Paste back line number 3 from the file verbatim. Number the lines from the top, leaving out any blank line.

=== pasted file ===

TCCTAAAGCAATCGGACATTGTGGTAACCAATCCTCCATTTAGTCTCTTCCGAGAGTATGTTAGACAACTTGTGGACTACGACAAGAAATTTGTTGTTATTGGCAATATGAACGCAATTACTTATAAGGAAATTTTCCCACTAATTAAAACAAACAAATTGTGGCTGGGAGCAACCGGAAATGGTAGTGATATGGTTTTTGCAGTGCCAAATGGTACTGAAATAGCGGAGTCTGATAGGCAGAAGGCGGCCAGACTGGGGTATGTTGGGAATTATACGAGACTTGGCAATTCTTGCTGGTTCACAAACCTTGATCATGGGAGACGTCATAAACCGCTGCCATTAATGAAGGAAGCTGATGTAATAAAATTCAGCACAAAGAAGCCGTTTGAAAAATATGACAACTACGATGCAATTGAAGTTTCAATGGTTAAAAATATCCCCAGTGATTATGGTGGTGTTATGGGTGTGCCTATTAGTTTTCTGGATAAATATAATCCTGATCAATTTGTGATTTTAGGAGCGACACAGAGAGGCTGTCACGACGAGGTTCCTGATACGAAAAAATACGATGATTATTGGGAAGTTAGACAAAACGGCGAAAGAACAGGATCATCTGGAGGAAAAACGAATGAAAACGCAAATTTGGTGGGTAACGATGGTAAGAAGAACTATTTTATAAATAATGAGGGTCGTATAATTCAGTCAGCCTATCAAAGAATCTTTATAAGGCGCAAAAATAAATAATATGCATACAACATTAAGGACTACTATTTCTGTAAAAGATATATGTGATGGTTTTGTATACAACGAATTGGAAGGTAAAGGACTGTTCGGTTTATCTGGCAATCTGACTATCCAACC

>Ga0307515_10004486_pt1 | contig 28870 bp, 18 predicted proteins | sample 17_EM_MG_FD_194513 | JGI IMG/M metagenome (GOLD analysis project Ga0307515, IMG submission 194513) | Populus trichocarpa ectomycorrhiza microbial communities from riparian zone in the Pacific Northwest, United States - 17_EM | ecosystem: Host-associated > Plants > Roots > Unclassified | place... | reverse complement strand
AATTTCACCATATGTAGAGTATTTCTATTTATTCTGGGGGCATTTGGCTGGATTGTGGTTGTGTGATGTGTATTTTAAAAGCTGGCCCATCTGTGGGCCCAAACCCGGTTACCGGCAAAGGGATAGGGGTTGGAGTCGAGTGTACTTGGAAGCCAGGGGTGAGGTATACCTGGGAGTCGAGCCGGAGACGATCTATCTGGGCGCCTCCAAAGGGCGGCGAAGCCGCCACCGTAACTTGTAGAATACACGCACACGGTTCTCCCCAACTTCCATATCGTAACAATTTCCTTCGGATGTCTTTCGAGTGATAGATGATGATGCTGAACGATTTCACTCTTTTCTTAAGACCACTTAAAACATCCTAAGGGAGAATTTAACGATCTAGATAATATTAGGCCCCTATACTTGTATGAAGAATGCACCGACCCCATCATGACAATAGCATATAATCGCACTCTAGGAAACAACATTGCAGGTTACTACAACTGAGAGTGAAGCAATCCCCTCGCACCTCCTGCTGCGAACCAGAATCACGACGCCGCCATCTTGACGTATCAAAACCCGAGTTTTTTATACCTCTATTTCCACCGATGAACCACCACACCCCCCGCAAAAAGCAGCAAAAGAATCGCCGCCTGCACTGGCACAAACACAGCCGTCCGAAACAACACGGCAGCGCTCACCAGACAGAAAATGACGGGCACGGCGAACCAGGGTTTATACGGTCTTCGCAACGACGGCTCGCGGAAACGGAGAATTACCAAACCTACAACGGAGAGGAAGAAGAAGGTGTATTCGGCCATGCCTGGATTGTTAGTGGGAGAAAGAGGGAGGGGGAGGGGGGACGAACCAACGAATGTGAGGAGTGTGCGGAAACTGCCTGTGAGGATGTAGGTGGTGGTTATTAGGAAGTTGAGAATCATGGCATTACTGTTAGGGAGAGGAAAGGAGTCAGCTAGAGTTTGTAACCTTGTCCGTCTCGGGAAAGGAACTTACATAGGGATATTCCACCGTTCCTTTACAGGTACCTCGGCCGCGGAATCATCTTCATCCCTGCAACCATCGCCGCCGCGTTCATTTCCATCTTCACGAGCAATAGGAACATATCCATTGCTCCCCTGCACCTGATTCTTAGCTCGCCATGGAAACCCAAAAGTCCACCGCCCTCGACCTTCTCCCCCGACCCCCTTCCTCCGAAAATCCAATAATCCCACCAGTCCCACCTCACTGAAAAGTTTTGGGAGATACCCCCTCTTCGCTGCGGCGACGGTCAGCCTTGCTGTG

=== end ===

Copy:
AATTTCACCATATGTAGAGTATTTCTATTTATTCTGGGGGCATTTGGCTGGATTGTGGTTGTGTGATGTGTATTTTAAAAGCTGGCCCATCTGTGGGCCCAAACCCGGTTACCGGCAAAGGGATAGGGGTTGGAGTCGAGTGTACTTGGAAGCCAGGGGTGAGGTATACCTGGGAGTCGAGCCGGAGACGATCTATCTGGGCGCCTCCAAAGGGCGGCGAAGCCGCCACCGTAACTTGTAGAATACACGCACACGGTTCTCCCCAACTTCCATATCGTAACAATTTCCTTCGGATGTCTTTCGAGTGATAGATGATGATGCTGAACGATTTCACTCTTTTCTTAAGACCACTTAAAACATCCTAAGGGAGAATTTAACGATCTAGATAATATTAGGCCCCTATACTTGTATGAAGAATGCACCGACCCCATCATGACAATAGCATATAATCGCACTCTAGGAAACAACATTGCAGGTTACTACAACTGAGAGTGAAGCAATCCCCTCGCACCTCCTGCTGCGAACCAGAATCACGACGCCGCCATCTTGACGTATCAAAACCCGAGTTTTTTATACCTCTATTTCCACCGATGAACCACCACACCCCCCGCAAAAAGCAGCAAAAGAATCGCCGCCTGCACTGGCACAAACACAGCCGTCCGAAACAACACGGCAGCGCTCACCAGACAGAAAATGACGGGCACGGCGAACCAGGGTTTATACGGTCTTCGCAACGACGGCTCGCGGAAACGGAGAATTACCAAACCTACAACGGAGAGGAAGAAGAAGGTGTATTCGGCCATGCCTGGATTGTTAGTGGGAGAAAGAGGGAGGGGGAGGGGGGACGAACCAACGAATGTGAGGAGTGTGCGGAAACTGCCTGTGAGGATGTAGGTGGTGGTTATTAGGAAGTTGAGAATCATGGCATTACTGTTAGGGAGAGGAAAGGAGTCAGCTAGAGTTTGTAACCTTGTCCGTCTCGGGAAAGGAACTTACATAGGGATATTCCACCGTTCCTTTACAGGTACCTCGGCCGCGGAATCATCTTCATCCCTGCAACCATCGCCGCCGCGTTCATTTCCATCTTCACGAGCAATAGGAACATATCCATTGCTCCCCTGCACCTGATTCTTAGCTCGCCATGGAAACCCAAAAGTCCACCGCCCTCGACCTTCTCCCCCGACCCCCTTCCTCCGAAAATCCAATAATCCCACCAGTCCCACCTCACTGAAAAGTTTTGGGAGATACCCCCTCTTCGCTGCGGCGACGGTCAGCCTTGCTGTG